Verse 4 says, “I call out to the LORD, and he answers me from his holy mountain.” This verse is about prayer. Ephesians 6:18 echoes this with these words: “And pray in the Spirit on all occasions with all kinds of prayers and requests. With this in mind, be alert and always keep on praying for all the Lord’s people.” Praying in the spirit means expressing your heart to God, trusting Him to meet your needs, and resting in His care. It means being so in tune with God’s will that what you pray is already in God’s will. The more you get in touch with God’s spirit and discern what God’s will really is, the more you’ll find your prayers being answered—not because you’ve become better at convincing God to do what you want, but because you’ve become better at discerning God’s will and praying it.
If you find yourself in a season of exhausting spiritual warfare in your life, then verse 5 is significant to you: “I lie down and sleep; I wake again, because the LORD sustains me.” It is important to get adequate rest, especially during times of struggle. The irony is that during the times of greatest struggle, often stress robs the body of sleep. The psalmist reminds the reader that even during these times, his confidence is in God. Because he places his total trust in the Lord, he knows he can rest secure. Both rest and wakefulness are a gift from God. Verse 5 reminds us to take care of ourselves. Get proper rest. Practice good self-care. Then, when you’re in a position of spiritual battle, you’ll be prepared for whatever comes.
In verse 6, David says, “I will not fear though tens of thousands assail me on every side.” How can this be? Because he knows that he has a purpose to fulfill. Just as he was confident in the face of Goliath, so he is confident in the face of all his enemies.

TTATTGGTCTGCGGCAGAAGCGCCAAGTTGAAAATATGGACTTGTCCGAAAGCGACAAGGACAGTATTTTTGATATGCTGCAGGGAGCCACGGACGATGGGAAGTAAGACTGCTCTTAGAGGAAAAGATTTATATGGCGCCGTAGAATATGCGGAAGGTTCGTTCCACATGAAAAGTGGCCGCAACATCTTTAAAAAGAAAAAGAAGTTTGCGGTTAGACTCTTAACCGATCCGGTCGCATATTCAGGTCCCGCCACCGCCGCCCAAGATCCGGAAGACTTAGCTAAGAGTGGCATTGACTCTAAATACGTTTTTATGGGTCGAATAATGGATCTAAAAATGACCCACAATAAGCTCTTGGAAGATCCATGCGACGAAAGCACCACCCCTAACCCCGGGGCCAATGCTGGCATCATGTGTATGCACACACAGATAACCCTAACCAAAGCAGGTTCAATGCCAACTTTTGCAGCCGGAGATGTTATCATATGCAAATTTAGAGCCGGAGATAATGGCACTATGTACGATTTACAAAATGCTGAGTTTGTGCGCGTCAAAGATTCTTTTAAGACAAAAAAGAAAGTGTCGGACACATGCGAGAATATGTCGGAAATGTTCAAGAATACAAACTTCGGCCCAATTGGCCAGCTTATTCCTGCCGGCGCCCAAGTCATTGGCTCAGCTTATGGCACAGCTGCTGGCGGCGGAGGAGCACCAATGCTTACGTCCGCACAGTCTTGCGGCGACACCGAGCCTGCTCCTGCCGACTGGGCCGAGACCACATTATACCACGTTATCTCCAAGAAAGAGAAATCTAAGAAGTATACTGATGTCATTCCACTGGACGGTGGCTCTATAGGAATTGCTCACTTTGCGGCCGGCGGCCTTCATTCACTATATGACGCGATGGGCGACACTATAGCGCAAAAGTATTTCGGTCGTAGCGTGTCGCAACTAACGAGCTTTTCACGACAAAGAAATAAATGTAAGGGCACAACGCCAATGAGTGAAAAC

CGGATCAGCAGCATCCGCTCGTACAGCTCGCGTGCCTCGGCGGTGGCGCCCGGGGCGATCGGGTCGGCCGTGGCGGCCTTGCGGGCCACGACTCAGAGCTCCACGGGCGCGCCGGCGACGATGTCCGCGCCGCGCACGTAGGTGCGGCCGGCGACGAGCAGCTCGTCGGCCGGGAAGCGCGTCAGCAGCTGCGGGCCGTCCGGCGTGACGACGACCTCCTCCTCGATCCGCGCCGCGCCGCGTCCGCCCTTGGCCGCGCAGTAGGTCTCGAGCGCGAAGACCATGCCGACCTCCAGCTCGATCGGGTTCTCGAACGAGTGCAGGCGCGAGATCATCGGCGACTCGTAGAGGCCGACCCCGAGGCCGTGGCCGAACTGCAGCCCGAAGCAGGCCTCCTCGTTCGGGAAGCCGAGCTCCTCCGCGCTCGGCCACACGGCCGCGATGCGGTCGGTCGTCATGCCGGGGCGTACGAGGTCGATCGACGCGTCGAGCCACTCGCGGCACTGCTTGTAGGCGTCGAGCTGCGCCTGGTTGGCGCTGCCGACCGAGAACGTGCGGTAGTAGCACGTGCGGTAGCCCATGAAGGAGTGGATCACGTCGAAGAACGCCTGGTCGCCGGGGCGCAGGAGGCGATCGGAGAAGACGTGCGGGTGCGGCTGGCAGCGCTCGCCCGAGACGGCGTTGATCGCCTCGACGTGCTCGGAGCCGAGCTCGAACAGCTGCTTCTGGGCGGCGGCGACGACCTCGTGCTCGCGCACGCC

Verse 7 begins the imprecations against David’s enemies: “Arise, LORD! Deliver me, my God! Strike all my enemies on the jaw; break the teeth of the wicked.” Keep in mind that David (1) is praying for God’s justice and not out of hatred towards his own son; (2) is likely using figurative speech and doesn’t actually want Absalom’s teeth broken, nor a hair on his head injured (In 2 Samuel 18:5, David says, “Be gentle with the young man Absalom for my sake.”); and (3) is referring to his spiritual and demonic enemies, that deserve God’s swiftest wrath.
Verse 8 says, “From the LORD comes deliverance. May your blessing be on your people. Selah.” In spiritual warfare, we are reminded that our deliverance comes not from our own cleverness, not from our own strength, but from the Lord. David ends his psalm with a blessing on God’s people, and a second call to pause and consider, to meditate on the things he has just said. Don’t enter into spiritual warfare lightly, but carefully consider all these things when confronted with an enemy.
 Jackson, Jason. “Do the Imprecatory Psalms and Christian Ethics Clash?”
 Kaiser, Walter. 1988. Hard Sayings of the Old Testament. Downers Grove, IL: InterVarsity Press.